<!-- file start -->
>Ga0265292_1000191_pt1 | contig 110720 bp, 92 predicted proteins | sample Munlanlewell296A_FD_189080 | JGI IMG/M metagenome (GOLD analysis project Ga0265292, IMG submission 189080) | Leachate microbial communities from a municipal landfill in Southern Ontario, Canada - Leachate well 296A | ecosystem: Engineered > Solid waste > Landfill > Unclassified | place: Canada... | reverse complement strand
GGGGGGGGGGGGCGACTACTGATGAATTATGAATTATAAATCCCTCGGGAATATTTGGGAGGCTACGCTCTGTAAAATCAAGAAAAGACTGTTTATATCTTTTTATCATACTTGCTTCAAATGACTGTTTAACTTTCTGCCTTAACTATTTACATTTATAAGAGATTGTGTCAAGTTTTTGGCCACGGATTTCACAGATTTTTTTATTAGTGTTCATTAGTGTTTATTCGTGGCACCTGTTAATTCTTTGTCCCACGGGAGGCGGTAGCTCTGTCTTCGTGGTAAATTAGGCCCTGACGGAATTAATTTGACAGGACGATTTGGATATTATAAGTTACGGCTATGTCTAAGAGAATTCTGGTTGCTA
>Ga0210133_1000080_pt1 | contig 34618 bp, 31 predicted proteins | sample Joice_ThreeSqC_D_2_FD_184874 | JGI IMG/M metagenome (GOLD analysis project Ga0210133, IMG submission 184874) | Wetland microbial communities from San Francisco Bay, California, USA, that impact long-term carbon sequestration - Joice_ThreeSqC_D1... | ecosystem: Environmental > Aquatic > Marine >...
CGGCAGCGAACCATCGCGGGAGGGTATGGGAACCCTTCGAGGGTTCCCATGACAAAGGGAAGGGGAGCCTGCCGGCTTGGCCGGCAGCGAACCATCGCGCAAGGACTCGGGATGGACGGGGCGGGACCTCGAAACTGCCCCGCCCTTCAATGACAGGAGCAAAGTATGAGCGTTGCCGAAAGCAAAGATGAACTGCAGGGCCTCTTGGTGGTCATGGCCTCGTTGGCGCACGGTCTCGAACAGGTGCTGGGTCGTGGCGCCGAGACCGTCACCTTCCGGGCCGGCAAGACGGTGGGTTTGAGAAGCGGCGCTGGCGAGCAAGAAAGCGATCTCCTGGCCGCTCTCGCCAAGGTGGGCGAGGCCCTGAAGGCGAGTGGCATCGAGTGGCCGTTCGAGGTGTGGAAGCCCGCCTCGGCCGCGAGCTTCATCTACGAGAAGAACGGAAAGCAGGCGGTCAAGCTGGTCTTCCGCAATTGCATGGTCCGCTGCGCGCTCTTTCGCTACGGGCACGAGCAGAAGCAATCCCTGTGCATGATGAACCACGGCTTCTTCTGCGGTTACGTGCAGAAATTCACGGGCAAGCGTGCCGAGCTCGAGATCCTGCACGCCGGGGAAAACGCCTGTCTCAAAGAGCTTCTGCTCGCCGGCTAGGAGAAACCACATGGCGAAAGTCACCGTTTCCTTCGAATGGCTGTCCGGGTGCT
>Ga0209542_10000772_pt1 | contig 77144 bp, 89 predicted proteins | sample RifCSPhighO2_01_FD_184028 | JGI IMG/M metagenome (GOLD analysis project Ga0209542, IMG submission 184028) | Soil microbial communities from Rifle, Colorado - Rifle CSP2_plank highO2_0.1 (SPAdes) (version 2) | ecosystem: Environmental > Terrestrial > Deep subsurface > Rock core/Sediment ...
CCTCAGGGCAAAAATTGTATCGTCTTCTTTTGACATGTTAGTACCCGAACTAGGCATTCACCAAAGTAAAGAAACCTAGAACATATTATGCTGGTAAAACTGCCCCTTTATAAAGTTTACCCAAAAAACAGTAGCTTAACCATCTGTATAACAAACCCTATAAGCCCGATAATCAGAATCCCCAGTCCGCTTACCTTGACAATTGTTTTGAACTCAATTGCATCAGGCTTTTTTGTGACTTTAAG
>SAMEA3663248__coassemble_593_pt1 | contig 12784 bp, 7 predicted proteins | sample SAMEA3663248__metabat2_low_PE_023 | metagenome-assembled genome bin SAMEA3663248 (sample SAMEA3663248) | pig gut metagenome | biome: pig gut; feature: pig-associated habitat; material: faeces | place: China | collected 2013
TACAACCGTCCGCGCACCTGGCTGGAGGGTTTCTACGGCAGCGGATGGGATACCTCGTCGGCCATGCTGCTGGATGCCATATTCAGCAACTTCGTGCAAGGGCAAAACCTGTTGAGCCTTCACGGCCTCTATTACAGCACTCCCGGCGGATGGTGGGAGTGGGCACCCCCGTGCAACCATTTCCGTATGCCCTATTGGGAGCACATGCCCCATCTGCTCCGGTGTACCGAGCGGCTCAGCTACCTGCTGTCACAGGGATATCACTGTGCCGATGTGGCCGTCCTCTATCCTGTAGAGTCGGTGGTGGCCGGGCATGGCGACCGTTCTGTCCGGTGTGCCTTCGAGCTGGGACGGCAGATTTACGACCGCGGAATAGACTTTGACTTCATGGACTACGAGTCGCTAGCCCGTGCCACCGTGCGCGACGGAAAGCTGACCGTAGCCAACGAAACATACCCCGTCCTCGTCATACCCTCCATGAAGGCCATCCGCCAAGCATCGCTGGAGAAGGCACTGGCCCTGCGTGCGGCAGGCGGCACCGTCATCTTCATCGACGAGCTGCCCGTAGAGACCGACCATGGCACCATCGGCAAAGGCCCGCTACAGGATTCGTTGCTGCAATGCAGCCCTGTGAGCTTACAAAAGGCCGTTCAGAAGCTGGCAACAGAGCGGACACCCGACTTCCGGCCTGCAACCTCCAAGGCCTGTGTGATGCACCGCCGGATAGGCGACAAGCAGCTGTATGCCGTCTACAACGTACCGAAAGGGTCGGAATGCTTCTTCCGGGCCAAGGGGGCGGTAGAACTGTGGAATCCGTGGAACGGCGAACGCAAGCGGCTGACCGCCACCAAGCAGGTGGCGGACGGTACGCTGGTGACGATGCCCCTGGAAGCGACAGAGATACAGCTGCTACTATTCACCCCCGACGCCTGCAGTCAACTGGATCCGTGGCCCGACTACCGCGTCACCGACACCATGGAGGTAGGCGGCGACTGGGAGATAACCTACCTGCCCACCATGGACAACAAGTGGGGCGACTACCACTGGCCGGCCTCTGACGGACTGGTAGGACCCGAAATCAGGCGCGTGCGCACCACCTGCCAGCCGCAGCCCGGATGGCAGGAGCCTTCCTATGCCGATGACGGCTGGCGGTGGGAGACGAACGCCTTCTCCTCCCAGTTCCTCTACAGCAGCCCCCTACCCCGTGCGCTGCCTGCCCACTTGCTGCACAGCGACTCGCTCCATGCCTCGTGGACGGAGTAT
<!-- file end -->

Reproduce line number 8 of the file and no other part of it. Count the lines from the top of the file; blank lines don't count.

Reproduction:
TACAACCGTCCGCGCACCTGGCTGGAGGGTTTCTACGGCAGCGGATGGGATACCTCGTCGGCCATGCTGCTGGATGCCATATTCAGCAACTTCGTGCAAGGGCAAAACCTGTTGAGCCTTCACGGCCTCTATTACAGCACTCCCGGCGGATGGTGGGAGTGGGCACCCCCGTGCAACCATTTCCGTATGCCCTATTGGGAGCACATGCCCCATCTGCTCCGGTGTACCGAGCGGCTCAGCTACCTGCTGTCACAGGGATATCACTGTGCCGATGTGGCCGTCCTCTATCCTGTAGAGTCGGTGGTGGCCGGGCATGGCGACCGTTCTGTCCGGTGTGCCTTCGAGCTGGGACGGCAGATTTACGACCGCGGAATAGACTTTGACTTCATGGACTACGAGTCGCTAGCCCGTGCCACCGTGCGCGACGGAAAGCTGACCGTAGCCAACGAAACATACCCCGTCCTCGTCATACCCTCCATGAAGGCCATCCGCCAAGCATCGCTGGAGAAGGCACTGGCCCTGCGTGCGGCAGGCGGCACCGTCATCTTCATCGACGAGCTGCCCGTAGAGACCGACCATGGCACCATCGGCAAAGGCCCGCTACAGGATTCGTTGCTGCAATGCAGCCCTGTGAGCTTACAAAAGGCCGTTCAGAAGCTGGCAACAGAGCGGACACCCGACTTCCGGCCTGCAACCTCCAAGGCCTGTGTGATGCACCGCCGGATAGGCGACAAGCAGCTGTATGCCGTCTACAACGTACCGAAAGGGTCGGAATGCTTCTTCCGGGCCAAGGGGGCGGTAGAACTGTGGAATCCGTGGAACGGCGAACGCAAGCGGCTGACCGCCACCAAGCAGGTGGCGGACGGTACGCTGGTGACGATGCCCCTGGAAGCGACAGAGATACAGCTGCTACTATTCACCCCCGACGCCTGCAGTCAACTGGATCCGTGGCCCGACTACCGCGTCACCGACACCATGGAGGTAGGCGGCGACTGGGAGATAACCTACCTGCCCACCATGGACAACAAGTGGGGCGACTACCACTGGCCGGCCTCTGACGGACTGGTAGGACCCGAAATCAGGCGCGTGCGCACCACCTGCCAGCCGCAGCCCGGATGGCAGGAGCCTTCCTATGCCGATGACGGCTGGCGGTGGGAGACGAACGCCTTCTCCTCCCAGTTCCTCTACAGCAGCCCCCTACCCCGTGCGCTGCCTGCCCACTTGCTGCACAGCGACTCGCTCCATGCCTCGTGGACGGAGTAT